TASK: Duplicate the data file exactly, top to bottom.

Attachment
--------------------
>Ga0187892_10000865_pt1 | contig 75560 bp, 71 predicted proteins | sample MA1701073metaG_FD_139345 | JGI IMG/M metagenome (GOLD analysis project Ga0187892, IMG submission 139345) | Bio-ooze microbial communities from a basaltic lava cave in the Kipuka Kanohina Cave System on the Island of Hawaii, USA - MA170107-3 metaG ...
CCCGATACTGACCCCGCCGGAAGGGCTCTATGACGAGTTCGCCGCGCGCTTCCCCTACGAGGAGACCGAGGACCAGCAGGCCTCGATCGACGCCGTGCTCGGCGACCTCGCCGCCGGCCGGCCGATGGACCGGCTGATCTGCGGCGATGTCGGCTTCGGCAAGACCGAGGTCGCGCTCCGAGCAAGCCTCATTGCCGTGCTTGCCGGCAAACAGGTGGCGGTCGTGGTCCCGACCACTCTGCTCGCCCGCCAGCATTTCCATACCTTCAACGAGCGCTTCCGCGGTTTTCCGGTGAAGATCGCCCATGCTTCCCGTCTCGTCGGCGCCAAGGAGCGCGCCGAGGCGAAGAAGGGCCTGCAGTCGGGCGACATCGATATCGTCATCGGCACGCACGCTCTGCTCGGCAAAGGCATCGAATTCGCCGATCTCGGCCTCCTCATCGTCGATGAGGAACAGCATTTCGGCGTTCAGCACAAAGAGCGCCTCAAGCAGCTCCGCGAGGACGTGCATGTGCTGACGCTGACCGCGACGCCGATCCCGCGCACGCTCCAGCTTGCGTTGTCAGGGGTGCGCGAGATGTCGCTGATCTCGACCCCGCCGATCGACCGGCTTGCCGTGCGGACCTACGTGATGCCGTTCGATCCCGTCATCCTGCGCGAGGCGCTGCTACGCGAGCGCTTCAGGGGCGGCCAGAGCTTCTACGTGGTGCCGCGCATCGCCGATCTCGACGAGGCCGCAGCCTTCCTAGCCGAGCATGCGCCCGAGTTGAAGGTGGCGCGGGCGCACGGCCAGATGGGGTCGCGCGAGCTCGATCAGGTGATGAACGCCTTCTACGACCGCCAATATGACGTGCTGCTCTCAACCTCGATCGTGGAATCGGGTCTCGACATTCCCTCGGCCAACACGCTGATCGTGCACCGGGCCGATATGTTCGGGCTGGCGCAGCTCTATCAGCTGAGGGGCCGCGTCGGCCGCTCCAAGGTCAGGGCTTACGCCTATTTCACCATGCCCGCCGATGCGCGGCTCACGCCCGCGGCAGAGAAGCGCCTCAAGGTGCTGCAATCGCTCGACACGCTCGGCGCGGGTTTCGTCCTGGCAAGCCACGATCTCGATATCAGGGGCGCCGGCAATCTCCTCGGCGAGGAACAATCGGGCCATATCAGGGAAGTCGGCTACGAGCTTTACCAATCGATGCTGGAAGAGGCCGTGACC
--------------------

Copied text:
>Ga0187892_10000865_pt1 | contig 75560 bp, 71 predicted proteins | sample MA1701073metaG_FD_139345 | JGI IMG/M metagenome (GOLD analysis project Ga0187892, IMG submission 139345) | Bio-ooze microbial communities from a basaltic lava cave in the Kipuka Kanohina Cave System on the Island of Hawaii, USA - MA170107-3 metaG ...
CCCGATACTGACCCCGCCGGAAGGGCTCTATGACGAGTTCGCCGCGCGCTTCCCCTACGAGGAGACCGAGGACCAGCAGGCCTCGATCGACGCCGTGCTCGGCGACCTCGCCGCCGGCCGGCCGATGGACCGGCTGATCTGCGGCGATGTCGGCTTCGGCAAGACCGAGGTCGCGCTCCGAGCAAGCCTCATTGCCGTGCTTGCCGGCAAACAGGTGGCGGTCGTGGTCCCGACCACTCTGCTCGCCCGCCAGCATTTCCATACCTTCAACGAGCGCTTCCGCGGTTTTCCGGTGAAGATCGCCCATGCTTCCCGTCTCGTCGGCGCCAAGGAGCGCGCCGAGGCGAAGAAGGGCCTGCAGTCGGGCGACATCGATATCGTCATCGGCACGCACGCTCTGCTCGGCAAAGGCATCGAATTCGCCGATCTCGGCCTCCTCATCGTCGATGAGGAACAGCATTTCGGCGTTCAGCACAAAGAGCGCCTCAAGCAGCTCCGCGAGGACGTGCATGTGCTGACGCTGACCGCGACGCCGATCCCGCGCACGCTCCAGCTTGCGTTGTCAGGGGTGCGCGAGATGTCGCTGATCTCGACCCCGCCGATCGACCGGCTTGCCGTGCGGACCTACGTGATGCCGTTCGATCCCGTCATCCTGCGCGAGGCGCTGCTACGCGAGCGCTTCAGGGGCGGCCAGAGCTTCTACGTGGTGCCGCGCATCGCCGATCTCGACGAGGCCGCAGCCTTCCTAGCCGAGCATGCGCCCGAGTTGAAGGTGGCGCGGGCGCACGGCCAGATGGGGTCGCGCGAGCTCGATCAGGTGATGAACGCCTTCTACGACCGCCAATATGACGTGCTGCTCTCAACCTCGATCGTGGAATCGGGTCTCGACATTCCCTCGGCCAACACGCTGATCGTGCACCGGGCCGATATGTTCGGGCTGGCGCAGCTCTATCAGCTGAGGGGCCGCGTCGGCCGCTCCAAGGTCAGGGCTTACGCCTATTTCACCATGCCCGCCGATGCGCGGCTCACGCCCGCGGCAGAGAAGCGCCTCAAGGTGCTGCAATCGCTCGACACGCTCGGCGCGGGTTTCGTCCTGGCAAGCCACGATCTCGATATCAGGGGCGCCGGCAATCTCCTCGGCGAGGAACAATCGGGCCATATCAGGGAAGTCGGCTACGAGCTTTACCAATCGATGCTGGAAGAGGCCGTGACC